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REHEARING. 168. Rehearing and renewal distinguished.]-A rehearing is merely a re-argumento (preceded, if a decision has been had, by an opening of the decision for the purpose), and the re-argument proceeds upon the same notice and moving papers upon which the original argument was had.

If the time to move is limited and has elapsed, the court, even though it be a case where it could not enlarge the time, and therefore could not grant leave to renew, may allow a rehearing of the original motion. But the power to allow a rehearing will not be exercised, after the time to appeal from the order has expired, even though the error of law is disclosed for the first time by the subsequent decision of the highest court.97

If it is desired to bring in new facts, new parties, or a new demand for relief, a rehearing or a re-argument is not the remedy; but there must be a renewal, that is, a new motion, proceeding upon a new notice, and (if new facts are to be adduced, or new parties notified) upon new or additional motion papers. 9

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Leave to renew does not confer a right which is vested in such a sense as to escape the effect of a repealing statute framed before the second hearing, and which alters the law upon which the first motion was based, and therefore the second motion is to be governed by the statute in force when it is made, the same as if it were the first motion of its kind.99

94 A motion to be relieved from an order on the ground that the same was taken through mistake, inadvertence, surprise, or excusable neglect (Code Civ. Pro., & 724), is not an application for a rehearing, but is in part an independent proceeding, maintainable without previous leave of court. Matter of Blackwell, 48 App. Div. 230, 62 N. Y. Supp. 793.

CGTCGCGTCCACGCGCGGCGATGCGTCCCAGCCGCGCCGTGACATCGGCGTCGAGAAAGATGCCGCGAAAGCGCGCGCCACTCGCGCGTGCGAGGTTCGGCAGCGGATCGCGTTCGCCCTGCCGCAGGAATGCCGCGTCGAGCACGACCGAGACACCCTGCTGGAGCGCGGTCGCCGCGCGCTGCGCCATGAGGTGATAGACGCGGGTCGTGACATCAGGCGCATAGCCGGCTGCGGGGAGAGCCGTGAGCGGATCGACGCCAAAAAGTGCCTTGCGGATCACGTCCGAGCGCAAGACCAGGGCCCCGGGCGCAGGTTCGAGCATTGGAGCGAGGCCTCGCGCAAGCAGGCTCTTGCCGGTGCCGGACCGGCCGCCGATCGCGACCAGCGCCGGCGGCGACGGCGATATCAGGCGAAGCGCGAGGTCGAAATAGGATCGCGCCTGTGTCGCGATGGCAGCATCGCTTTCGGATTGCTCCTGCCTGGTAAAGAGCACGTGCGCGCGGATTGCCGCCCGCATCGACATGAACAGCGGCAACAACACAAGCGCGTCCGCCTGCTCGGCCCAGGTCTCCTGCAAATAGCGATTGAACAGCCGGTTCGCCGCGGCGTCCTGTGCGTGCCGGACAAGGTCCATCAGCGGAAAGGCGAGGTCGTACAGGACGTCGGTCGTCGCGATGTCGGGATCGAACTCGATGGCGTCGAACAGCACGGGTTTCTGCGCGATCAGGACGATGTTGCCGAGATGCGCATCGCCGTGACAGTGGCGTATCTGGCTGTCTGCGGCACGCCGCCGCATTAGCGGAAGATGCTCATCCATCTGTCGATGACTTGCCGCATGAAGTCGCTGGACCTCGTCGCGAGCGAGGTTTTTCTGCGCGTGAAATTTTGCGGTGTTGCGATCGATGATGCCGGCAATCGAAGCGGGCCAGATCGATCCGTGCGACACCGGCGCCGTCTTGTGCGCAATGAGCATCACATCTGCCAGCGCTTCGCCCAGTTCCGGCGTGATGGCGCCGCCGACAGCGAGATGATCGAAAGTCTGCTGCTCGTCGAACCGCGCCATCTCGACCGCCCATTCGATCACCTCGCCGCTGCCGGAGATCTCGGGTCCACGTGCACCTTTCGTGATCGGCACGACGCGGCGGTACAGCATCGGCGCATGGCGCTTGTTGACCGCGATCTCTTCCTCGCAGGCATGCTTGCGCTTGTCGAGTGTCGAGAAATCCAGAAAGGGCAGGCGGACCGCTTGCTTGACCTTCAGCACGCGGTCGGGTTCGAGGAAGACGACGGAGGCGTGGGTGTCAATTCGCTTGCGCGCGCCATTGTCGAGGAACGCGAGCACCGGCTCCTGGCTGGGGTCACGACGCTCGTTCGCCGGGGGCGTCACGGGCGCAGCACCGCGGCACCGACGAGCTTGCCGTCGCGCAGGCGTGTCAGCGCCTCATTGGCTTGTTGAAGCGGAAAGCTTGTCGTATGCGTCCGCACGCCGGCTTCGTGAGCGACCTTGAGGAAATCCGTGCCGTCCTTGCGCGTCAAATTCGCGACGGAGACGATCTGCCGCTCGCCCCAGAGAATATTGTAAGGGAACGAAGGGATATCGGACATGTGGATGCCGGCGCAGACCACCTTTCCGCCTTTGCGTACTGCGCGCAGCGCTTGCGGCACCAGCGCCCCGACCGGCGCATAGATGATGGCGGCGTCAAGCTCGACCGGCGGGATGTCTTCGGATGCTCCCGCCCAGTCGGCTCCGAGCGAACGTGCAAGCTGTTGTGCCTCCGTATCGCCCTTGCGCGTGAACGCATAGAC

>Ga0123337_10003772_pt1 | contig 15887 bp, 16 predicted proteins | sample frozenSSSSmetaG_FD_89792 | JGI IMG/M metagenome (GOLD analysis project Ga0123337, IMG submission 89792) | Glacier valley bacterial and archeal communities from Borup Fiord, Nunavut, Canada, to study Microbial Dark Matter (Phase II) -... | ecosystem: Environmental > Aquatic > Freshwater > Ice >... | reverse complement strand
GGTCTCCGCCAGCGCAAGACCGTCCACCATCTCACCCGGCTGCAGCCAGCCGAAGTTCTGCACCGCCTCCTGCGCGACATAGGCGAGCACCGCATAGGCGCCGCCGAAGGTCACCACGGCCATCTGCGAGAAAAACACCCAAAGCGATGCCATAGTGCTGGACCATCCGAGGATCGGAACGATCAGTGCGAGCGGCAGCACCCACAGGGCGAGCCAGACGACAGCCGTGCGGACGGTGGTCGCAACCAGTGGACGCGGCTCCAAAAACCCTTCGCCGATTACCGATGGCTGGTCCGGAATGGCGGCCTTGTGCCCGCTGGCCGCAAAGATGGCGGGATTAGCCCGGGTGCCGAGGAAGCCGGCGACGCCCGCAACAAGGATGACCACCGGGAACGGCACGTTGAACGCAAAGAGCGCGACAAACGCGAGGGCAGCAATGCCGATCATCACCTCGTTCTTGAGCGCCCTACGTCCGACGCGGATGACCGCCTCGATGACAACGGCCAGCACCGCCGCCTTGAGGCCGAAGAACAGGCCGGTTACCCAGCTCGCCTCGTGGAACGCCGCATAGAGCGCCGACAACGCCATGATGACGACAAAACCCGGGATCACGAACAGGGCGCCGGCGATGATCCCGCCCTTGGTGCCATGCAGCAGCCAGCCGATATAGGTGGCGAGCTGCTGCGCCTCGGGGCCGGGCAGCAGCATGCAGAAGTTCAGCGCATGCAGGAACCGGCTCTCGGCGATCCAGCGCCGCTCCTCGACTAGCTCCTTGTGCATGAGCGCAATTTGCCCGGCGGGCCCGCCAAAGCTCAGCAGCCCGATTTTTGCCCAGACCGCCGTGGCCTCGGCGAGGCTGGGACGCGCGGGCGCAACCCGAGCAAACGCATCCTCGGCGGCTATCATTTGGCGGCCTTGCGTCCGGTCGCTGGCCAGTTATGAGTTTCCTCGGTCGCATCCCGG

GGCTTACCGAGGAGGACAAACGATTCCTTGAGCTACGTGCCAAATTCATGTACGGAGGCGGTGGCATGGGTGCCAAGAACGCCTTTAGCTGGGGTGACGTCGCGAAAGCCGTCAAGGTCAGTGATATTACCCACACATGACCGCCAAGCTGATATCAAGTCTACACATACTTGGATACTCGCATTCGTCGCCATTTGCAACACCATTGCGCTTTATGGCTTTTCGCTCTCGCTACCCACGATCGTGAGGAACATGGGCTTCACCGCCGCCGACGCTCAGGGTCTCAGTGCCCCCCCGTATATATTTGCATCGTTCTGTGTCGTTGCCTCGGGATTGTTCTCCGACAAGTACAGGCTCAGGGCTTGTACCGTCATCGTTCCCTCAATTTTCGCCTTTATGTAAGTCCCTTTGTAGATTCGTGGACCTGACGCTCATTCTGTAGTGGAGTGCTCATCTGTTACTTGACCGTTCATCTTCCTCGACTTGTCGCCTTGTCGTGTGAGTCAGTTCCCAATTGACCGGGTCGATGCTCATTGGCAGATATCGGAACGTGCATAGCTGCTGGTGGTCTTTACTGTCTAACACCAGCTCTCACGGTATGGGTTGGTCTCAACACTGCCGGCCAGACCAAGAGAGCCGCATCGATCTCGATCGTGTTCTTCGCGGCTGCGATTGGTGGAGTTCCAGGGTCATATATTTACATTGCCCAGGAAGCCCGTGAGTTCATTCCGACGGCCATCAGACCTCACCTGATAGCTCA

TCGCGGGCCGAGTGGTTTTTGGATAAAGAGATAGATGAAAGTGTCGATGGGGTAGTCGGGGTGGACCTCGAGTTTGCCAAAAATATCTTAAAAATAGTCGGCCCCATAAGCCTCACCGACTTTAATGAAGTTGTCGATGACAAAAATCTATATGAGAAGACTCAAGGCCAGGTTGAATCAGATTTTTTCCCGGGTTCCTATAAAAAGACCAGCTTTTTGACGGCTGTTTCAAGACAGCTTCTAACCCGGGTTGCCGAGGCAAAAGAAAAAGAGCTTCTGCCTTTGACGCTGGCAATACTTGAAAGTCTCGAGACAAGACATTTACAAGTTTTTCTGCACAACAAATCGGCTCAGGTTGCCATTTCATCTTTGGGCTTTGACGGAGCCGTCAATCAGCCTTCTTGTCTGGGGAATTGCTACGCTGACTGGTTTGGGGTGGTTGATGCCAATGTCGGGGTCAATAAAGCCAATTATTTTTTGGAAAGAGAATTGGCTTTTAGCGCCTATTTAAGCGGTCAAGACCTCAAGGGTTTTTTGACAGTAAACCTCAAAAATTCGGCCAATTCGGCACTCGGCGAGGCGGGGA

25 Conlen v. Rizer, 109 App. Div. 537, 540, 96 N. Y. Supp. 566; Seletsky 1'. Third Ave. R. Co. 44 App. Div. 632, 60 N. Y. Supp. 405.

Wright v. Terry, 24 Hun, 228 (rehearing denied where it was sought upon a new and amended case).

Webb r. Groom, 6 Robt. 532 (rehearing denied where it was sought to introduce subsequent facts tending to establish the fraud on which the order of arrest had been originally obtained, but vacated upon the former hearing).

Where the motion had been originally denied upon a preliminary objection, upon its rehearing the court considered an affidavit submitted in opposition. Matter of Crane, 81 Hun, 96, 30 N. Y. Supp. 616.

96 Bowman v. Sheldon, 5 Sandf. 657.

97 Klipstein v. Marchmedt, 39 Misc. 794, 81 N. Y. Supp. 317; Re Silliman, 38 Misc. 226, 77 N. Y. Supp. 267; Megary v. Shipley, 72 Md. 33.

98 See Butterfield v. Bennett, 8 N. Y. Supp. 910, 30 St. Rep. 302; Conlen 1'. Rizer, 109 App. Div. 537, 540, 96 N. Y. Supp. 566 (order denying motion to renew ou new facts is appealable).

99 People v. Cohocton Stone Road, 25 Hun, 13.


169. Rehearing, when allowed.] – It is in the discretion of the court or judge, after having heard a contested motion, to allow a re-argument for good cause;" but the only recognized ground for so doing, after decision once arrived at, is that the decision has been reached under an obvious misapprehension, by the court or judge, of the papers or of the law applicable.

170. Mode of obtaining rehearing.] – To obtain a rehearing when not spontaneously ordered by the court or judge, a motion therefor should be made before the court or judge before whom the original hearing was had (if in the first district, before Special Term, Part I, and the justice there presiding will refer the motion to the justice who heard the original motion); and, if granted, the motion (unless otherwise directed) stands for

1 This principle does not apply to a final order in a special proceeding; nor to such proceedings in an action as may result in an order, but in reality are decisive of the controversy. See paragraph 156, supra; Aldridge v. Walker, 73 Hun, 281, 26 N. Y. Supp. 936.

2 Bolles r. Duff, 56 Barb. 567.